If you have a teenager I can almost hear your frustration; if you have been through those teen years, I can see your relief.
Why is it our teens seem so difficult to communicate with and manage? It is science.
When we can understand how the teenage brain is developing, it can assist parents to guide and instruct rather than anger and frustration.
Our teen’s brains are barely 50 – 60% developed. They, in fact, have considerable brain developing left to do. The last part of a brain to develop is the frontal cortex. This cortex is the part of the brain responsible for planning, decision making, risk avoidance and impulse control. If you notice, these are most of the frustrations we have with our teens. Nice to know they are developing normally.
How then can we as an adult parent, adjust our behaviour and understanding to alleviate the deluge of conflict so many experience with their teens?
The teen believes that are grown up. They look at themselves in the mirror and see themselves in an adult body. Therefore they must think and do as any adult. They want to be trusted and treated like an adult while clearly, this adult behaviour is not yet possible for any teen. They are only in the learning stage.
What is interesting is the teenage brain is quite susceptible to stress. Everything is elaborated and exaggerated, hence why logical discussion can be challenging at times, often actually.
How then do we communicate, tolerate and aid our developing teen?
1. Ask and listen. We as parents must never nullify their drama or exaggerated event. We empathise, listen and enquire what we may be able to do to assist them or better still, ask them how they believe it should be handled. Always agree with their suggestion and if you feel it is off track suggest another one or two options for them to make a selection. Always allow them to follow their selection, even if you feel it is not the best choice, this way the teen learns.
2. Rehearse. Teens find it advantageous to rehearse an event before it occurring. For instance, if they are going to a party and are worried they may be pressured for sex, drugs or alcohol beyond what they feel comfortable with, practice having those peer conversations as this will make them more confident and self-assured to manage their emotions.
3. Plan. Just a few simple plans can work well for the teen, making it their choice is best. Parents can help a teen prepare for most things with a little planning, and the best outcome will be achieved when the teen makes their own choice. The parent ‘suggests’ two options and asks their teen which one may be their best choice. If the teen has another suggestion, perhaps consider going with that.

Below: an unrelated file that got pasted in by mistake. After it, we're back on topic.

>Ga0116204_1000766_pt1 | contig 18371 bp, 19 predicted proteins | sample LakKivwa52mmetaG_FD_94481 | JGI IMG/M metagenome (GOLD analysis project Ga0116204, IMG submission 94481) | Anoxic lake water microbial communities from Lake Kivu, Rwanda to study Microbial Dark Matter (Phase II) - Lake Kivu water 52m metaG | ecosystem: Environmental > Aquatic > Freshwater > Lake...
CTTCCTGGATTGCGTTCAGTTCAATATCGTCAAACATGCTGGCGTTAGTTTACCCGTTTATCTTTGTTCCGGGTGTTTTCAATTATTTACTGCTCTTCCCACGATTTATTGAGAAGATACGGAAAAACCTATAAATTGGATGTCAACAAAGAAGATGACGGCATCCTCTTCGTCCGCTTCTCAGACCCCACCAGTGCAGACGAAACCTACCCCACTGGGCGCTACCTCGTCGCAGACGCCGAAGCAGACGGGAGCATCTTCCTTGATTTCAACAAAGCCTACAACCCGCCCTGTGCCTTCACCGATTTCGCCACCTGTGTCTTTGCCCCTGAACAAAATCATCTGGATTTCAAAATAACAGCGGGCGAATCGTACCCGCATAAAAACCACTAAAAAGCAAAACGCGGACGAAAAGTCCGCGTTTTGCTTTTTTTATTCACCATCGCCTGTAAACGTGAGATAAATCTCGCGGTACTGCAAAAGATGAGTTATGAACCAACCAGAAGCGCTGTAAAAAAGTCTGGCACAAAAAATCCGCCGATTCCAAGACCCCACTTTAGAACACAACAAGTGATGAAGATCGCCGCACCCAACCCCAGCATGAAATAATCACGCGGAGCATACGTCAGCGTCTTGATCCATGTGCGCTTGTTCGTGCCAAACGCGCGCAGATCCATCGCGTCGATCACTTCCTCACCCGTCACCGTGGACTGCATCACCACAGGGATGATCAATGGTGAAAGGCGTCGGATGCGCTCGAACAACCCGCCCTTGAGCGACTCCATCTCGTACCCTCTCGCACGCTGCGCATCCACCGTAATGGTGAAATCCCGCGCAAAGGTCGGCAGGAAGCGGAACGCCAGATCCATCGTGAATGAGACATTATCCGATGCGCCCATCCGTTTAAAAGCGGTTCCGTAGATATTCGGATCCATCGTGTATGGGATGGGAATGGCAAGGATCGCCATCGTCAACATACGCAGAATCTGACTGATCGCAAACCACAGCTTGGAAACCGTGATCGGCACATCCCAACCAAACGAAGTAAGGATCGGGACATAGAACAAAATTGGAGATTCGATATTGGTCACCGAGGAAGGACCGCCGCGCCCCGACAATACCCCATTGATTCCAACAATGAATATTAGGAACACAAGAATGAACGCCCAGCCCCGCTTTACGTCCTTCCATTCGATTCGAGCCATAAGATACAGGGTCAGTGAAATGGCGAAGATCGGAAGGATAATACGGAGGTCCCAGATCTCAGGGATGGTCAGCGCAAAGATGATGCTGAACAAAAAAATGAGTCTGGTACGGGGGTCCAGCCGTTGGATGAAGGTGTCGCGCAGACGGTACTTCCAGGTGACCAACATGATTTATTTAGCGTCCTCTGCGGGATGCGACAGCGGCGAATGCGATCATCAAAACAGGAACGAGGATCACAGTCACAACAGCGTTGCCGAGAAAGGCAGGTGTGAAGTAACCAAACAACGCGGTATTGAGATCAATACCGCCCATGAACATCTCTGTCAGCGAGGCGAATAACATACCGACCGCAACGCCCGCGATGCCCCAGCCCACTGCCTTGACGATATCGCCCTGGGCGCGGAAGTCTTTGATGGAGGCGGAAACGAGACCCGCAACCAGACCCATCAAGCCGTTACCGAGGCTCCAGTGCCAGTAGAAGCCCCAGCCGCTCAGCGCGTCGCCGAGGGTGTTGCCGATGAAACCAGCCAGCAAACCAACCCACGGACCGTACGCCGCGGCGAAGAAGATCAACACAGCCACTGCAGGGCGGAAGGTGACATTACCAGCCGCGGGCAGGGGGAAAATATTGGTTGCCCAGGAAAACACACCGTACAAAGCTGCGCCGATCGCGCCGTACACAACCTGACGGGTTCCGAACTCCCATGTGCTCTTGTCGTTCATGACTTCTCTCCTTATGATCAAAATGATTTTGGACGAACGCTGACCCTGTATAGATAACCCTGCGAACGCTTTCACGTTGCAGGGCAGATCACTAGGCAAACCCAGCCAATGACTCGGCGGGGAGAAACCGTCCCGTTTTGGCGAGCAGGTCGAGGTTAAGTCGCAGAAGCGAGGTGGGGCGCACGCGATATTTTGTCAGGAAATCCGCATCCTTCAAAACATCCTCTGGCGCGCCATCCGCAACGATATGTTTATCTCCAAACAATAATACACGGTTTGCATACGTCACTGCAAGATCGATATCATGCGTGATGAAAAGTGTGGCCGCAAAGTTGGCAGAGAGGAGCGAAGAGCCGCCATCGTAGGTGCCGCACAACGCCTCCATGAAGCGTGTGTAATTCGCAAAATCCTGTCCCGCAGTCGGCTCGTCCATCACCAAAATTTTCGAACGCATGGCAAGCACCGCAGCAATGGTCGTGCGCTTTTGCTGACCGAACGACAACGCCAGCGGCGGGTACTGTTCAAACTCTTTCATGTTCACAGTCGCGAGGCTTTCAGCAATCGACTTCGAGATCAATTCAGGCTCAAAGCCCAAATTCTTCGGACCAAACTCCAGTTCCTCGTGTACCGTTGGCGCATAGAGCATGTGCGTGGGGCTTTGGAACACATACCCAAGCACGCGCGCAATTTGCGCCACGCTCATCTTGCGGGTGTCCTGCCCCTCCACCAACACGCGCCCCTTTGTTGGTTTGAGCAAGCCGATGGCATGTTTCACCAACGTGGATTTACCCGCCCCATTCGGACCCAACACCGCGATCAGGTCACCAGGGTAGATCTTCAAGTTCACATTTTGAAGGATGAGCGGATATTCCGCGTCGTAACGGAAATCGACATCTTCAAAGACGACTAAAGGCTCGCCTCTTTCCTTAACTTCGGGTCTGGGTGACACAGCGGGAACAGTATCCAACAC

4. Do not Judge. Our teen is not bad; there is always a reason for their behaviour. Discover the reason and deal with that as the behaviour is a symptom of that reason. Our teens are usually great kids. If they are angry – why? If they are quiet – what is going on in their life or peer circle? There is a reason. None of us, including our teens, get up in the morning deciding to be horrid.
5. Trust. We must provide a degree of trust in our teens. They are still learning and may make wrong decisions however this is how we all learn. Allow mistakes and when they make one, never chastise as, after all, many adults continue to make mistakes, and their brain is developed. When a mistake is made just ask them if that worked for them or if perhaps another decision may have been better. Focus on the better, not the mistake.
It is imperative we provide our kids with self-confidence to make choices or mistakes and to manage the consequences. We must help them build resilience and self-esteem in their choices and decisions aware they will never always get it right every time. This is where they develop strategies for life.
Kids emulate parental behaviour so if parents are anxious, stressed and angry, so may your kids. If you need to reduce your anxiety why not take charge and do that now? Your teen will then replicate this response during their teenage years. Hence it is important to view your teen not as an isolated singular entity but as part of the family entirety. Parents having issues with their teen should sometimes look at where these behaviours may have originated. When you can see that, adjust your behaviour and watch your child adjust there’s. It works well.
Love your teen. Guide your teen. Enable them to be the best-developing adult they can become, and this is achieved through patience, support, love, tolerance and understanding.
We were all teens once if you remember, we all went through it and came out the other side alright; they will too.
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